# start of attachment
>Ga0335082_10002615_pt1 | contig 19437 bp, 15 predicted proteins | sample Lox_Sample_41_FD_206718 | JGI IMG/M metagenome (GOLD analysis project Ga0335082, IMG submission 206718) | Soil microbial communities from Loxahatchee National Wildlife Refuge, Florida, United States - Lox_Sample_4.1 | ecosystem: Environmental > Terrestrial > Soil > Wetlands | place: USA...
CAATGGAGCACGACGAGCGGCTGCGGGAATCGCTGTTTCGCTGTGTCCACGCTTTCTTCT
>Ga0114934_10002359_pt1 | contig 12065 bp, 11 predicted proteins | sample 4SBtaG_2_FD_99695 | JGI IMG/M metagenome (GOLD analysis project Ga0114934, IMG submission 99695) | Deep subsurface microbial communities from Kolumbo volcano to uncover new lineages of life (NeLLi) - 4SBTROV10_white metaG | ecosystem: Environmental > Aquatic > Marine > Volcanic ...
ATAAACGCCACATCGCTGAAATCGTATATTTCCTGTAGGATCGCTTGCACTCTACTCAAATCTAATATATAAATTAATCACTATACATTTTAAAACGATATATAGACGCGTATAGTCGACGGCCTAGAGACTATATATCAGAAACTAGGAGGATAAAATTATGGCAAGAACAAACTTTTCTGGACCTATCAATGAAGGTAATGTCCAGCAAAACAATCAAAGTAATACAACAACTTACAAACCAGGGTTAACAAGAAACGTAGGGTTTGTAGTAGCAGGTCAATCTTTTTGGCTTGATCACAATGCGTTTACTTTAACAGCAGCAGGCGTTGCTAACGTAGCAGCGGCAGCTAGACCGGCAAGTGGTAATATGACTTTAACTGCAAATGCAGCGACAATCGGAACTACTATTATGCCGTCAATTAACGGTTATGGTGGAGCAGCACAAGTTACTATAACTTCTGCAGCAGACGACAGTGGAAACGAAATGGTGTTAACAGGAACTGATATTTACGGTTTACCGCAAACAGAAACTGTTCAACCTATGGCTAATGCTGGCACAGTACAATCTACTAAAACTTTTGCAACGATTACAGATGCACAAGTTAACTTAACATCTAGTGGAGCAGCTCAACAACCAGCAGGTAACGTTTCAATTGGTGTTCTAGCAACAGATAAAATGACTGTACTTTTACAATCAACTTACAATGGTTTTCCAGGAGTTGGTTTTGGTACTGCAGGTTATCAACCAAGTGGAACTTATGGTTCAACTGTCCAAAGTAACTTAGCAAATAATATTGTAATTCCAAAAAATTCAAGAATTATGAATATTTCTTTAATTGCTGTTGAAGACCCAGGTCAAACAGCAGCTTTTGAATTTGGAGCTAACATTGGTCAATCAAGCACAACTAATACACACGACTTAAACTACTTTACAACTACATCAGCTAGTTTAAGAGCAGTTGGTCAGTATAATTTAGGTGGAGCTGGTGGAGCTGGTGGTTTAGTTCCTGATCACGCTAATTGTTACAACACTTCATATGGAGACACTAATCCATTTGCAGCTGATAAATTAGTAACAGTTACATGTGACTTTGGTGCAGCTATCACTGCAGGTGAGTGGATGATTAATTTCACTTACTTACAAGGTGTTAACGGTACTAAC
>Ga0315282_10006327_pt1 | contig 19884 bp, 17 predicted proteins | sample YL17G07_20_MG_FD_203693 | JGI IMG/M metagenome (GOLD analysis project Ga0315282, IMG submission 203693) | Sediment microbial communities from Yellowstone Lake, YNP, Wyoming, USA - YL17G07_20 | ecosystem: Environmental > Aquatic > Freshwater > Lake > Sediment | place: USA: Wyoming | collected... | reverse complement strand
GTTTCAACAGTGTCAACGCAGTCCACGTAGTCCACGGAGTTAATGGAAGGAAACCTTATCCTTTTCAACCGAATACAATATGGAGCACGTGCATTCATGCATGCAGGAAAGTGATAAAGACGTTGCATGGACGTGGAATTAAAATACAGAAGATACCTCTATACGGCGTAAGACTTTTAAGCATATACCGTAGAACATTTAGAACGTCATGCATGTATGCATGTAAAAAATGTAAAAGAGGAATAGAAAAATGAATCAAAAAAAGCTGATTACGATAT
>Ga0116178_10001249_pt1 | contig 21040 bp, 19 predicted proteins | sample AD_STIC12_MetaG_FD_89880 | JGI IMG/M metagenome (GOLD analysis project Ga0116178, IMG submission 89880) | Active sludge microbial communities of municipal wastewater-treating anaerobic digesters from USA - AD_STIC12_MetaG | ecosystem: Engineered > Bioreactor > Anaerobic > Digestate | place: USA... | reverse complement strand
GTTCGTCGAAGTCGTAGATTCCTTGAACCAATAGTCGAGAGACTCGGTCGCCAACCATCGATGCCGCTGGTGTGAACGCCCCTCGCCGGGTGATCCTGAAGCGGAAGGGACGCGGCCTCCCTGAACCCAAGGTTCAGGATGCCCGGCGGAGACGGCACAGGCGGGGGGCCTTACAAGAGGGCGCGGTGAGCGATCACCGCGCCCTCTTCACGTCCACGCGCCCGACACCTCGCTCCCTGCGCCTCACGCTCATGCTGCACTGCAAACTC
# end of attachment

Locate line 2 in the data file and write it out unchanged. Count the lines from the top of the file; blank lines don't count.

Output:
CAATGGAGCACGACGAGCGGCTGCGGGAATCGCTGTTTCGCTGTGTCCACGCTTTCTTCT